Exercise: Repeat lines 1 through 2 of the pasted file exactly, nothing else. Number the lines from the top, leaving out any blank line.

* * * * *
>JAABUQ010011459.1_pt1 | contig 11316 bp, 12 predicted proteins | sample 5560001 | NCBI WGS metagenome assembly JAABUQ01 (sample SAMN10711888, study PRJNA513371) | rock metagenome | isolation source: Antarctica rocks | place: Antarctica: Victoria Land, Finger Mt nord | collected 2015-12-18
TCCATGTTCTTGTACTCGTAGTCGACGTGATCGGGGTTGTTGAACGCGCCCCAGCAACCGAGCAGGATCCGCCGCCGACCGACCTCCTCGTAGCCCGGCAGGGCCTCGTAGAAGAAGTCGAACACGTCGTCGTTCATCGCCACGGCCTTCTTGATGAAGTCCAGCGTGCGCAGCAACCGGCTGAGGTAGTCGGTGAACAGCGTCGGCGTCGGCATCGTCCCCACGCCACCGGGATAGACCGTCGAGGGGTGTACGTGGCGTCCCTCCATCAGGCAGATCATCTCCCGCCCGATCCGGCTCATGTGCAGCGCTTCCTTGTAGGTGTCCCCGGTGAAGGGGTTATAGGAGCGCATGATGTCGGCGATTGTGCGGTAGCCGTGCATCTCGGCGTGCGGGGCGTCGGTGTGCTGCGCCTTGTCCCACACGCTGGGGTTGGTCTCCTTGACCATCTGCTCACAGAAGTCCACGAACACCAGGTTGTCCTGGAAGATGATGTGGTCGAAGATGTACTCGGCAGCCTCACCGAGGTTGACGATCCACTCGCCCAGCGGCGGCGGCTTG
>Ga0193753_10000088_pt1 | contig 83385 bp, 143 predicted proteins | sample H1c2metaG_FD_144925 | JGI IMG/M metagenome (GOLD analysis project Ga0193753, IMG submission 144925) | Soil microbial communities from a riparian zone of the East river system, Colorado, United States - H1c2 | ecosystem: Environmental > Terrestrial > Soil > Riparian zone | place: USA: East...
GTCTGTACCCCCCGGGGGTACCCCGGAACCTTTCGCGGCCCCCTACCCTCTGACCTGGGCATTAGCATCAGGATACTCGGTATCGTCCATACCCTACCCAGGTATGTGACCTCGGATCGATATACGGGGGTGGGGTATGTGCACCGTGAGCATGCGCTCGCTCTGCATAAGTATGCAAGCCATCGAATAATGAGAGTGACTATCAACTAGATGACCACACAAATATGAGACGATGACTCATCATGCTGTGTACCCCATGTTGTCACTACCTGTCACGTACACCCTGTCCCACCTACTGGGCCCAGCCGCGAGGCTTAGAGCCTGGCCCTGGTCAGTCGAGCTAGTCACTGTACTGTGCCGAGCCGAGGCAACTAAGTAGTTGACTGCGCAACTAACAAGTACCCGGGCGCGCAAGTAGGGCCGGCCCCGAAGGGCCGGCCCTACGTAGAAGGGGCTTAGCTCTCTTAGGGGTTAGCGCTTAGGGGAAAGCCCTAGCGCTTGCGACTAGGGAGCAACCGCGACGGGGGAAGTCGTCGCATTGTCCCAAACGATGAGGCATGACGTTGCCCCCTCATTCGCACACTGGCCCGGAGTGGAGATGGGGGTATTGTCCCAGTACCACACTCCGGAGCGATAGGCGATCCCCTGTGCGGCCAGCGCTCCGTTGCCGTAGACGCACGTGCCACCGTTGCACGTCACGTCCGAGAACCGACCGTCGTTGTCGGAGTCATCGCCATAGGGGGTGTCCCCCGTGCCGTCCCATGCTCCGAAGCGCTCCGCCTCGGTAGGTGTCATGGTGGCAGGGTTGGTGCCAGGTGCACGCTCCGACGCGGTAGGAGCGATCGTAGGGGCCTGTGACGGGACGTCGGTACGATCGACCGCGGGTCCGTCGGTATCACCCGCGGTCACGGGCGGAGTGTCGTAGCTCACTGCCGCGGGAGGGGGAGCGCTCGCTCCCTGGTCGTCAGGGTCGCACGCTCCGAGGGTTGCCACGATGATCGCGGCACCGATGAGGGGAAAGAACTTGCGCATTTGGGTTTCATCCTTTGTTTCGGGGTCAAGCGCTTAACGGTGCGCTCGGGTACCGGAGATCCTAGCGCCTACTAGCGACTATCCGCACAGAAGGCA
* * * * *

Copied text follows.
>JAABUQ010011459.1_pt1 | contig 11316 bp, 12 predicted proteins | sample 5560001 | NCBI WGS metagenome assembly JAABUQ01 (sample SAMN10711888, study PRJNA513371) | rock metagenome | isolation source: Antarctica rocks | place: Antarctica: Victoria Land, Finger Mt nord | collected 2015-12-18
TCCATGTTCTTGTACTCGTAGTCGACGTGATCGGGGTTGTTGAACGCGCCCCAGCAACCGAGCAGGATCCGCCGCCGACCGACCTCCTCGTAGCCCGGCAGGGCCTCGTAGAAGAAGTCGAACACGTCGTCGTTCATCGCCACGGCCTTCTTGATGAAGTCCAGCGTGCGCAGCAACCGGCTGAGGTAGTCGGTGAACAGCGTCGGCGTCGGCATCGTCCCCACGCCACCGGGATAGACCGTCGAGGGGTGTACGTGGCGTCCCTCCATCAGGCAGATCATCTCCCGCCCGATCCGGCTCATGTGCAGCGCTTCCTTGTAGGTGTCCCCGGTGAAGGGGTTATAGGAGCGCATGATGTCGGCGATTGTGCGGTAGCCGTGCATCTCGGCGTGCGGGGCGTCGGTGTGCTGCGCCTTGTCCCACACGCTGGGGTTGGTCTCCTTGACCATCTGCTCACAGAAGTCCACGAACACCAGGTTGTCCTGGAAGATGATGTGGTCGAAGATGTACTCGGCAGCCTCACCGAGGTTGACGATCCACTCGCCCAGCGGCGGCGGCTTG